וישראל אהב את יוסף מכל בניו
Bereishith/Gen. 37:3 says that Jacob loved Joseph more than his brothers, and gave him a “coat of many colors.” Immediately, his brothers hated Joseph for being the “favorite.”
In showing favorites, Jacob was merely continuing the pattern set by his own mother and, in a way, by Avraham (regarding Ishmael and Isaac.) It’s bad enough when parents find themselves preferring one child to another involun-tarily; much worse when it’s a conscious choice. A preferential feeling might be unavoidable, but parents must be very watchful not to let these feelings be expressed in actions.
Commentators typically point to the brothers’ animosity as a natural outgrowth of Jacob’s display of favoritism. If they learned from it not to continue the pattern into their management of their own families, then it served a positive providential purpose. Torah doesn’t say that this was the result, although by Moses’ time, there seemed to be an “egalitarian” attitude among the Israelite tribes. The discontent over the preference given to the tribe of Levi, and Korach’s contention that Moses and Aaron had “taken too much on themselves,” might harken back to this painful theme in the family’s history.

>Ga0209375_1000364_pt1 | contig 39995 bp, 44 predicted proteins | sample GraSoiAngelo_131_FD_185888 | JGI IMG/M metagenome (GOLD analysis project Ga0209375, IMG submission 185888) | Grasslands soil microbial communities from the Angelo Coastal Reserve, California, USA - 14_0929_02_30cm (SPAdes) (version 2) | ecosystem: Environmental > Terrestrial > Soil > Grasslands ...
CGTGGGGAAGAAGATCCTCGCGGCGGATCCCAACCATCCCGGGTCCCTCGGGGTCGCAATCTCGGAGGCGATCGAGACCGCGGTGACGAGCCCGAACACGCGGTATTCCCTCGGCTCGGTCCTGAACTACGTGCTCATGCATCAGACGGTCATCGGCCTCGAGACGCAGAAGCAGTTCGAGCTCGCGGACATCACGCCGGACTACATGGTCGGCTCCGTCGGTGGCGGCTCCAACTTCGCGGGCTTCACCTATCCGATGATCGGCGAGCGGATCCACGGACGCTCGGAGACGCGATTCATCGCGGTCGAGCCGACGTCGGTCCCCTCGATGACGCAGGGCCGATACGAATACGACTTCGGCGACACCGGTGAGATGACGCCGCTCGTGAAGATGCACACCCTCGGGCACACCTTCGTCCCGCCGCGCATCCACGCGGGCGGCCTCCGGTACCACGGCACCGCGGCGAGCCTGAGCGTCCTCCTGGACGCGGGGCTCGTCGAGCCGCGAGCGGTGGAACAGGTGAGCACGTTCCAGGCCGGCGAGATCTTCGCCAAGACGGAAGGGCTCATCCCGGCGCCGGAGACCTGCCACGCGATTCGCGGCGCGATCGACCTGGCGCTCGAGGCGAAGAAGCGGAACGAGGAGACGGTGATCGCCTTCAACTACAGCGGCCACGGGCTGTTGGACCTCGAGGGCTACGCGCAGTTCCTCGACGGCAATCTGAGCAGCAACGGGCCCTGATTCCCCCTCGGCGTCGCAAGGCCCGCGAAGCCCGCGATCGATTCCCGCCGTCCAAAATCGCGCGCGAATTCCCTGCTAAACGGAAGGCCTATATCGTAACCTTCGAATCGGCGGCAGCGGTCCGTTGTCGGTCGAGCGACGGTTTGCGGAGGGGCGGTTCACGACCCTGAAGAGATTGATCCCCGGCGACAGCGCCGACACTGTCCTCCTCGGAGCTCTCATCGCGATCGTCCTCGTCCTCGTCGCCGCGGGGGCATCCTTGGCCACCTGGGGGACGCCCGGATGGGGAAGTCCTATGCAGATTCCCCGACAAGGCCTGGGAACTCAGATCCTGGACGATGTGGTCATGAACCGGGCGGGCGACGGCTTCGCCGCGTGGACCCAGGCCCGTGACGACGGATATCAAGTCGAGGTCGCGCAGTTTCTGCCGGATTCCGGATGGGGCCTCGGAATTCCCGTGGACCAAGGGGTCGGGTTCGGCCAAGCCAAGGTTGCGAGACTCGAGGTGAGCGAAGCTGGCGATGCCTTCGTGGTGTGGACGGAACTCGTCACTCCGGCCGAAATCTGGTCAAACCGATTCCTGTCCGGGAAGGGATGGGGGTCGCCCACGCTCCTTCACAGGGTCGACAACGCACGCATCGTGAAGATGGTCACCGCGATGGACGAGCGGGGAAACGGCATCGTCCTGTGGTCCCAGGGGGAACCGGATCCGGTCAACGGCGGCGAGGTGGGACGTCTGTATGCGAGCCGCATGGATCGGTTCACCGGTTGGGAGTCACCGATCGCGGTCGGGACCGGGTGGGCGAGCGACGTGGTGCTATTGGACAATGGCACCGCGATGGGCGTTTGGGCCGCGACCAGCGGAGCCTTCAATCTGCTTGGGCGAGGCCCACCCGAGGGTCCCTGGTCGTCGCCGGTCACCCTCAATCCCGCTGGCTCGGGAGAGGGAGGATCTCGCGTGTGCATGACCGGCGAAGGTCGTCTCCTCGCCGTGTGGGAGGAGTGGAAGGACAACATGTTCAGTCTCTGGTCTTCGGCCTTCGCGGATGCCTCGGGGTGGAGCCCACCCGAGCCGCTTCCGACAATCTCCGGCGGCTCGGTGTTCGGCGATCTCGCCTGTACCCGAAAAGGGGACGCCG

Torah does say that the brothers were ultimately remorseful for the misery that the expression of their own hatred [especially pretending that Joseph had been killed] brought on their father, their brother, and themselves. The lesson here is, of course, that by showing preference to Joseph, Jacob had challenged the self-esteem of his other sons, their simmering response to which was an explosive act of violent self-assertion (to feel better about themselves).
Their hatred of and violence towards Joseph was also an example of misplaced anger: it was really Jacob, not Joseph, at whom they were angry. It was really Jacob’s, not (or as well as) Joseph’s feelings that they were ignoring, perhaps even violating, by their actions, just as they felt Jacob had ignored, even violated, theirs.
But Jacob’s favoritism was ultimately no less unfair to Joseph himself. It put Joseph in a profoundly uncomfortable position vis-à-vis his brothers; one of which he must have been aware. All of us have experienced walking into a hostile environment (sometimes all the more hostile by being expressed in silence). Even if we don’t “take it personally,” it’s difficult not to be on our guard, unlike times when we’re in a friendly environment and can “be ourselves.” Joseph couldn’t “be himself” with his own brothers. It must have made him very anxious, because his brothers were also (or should have been)his companions, just as they were for each other.
Why else would he indulge in such inappropriate, provocative behavior, as to tell those who already hated him of his dream that they would ultimately “bow down” to him?
On the surface, it must have seemed to his brothers like the crassest arrogance. They couldn’t have helped but feel that he was ignoring their feelings, just as Jacob had. Already treated by their father as “second-rate,” they were now faced with their hated brother telling them that they, and their feelings, “didn’t matter.”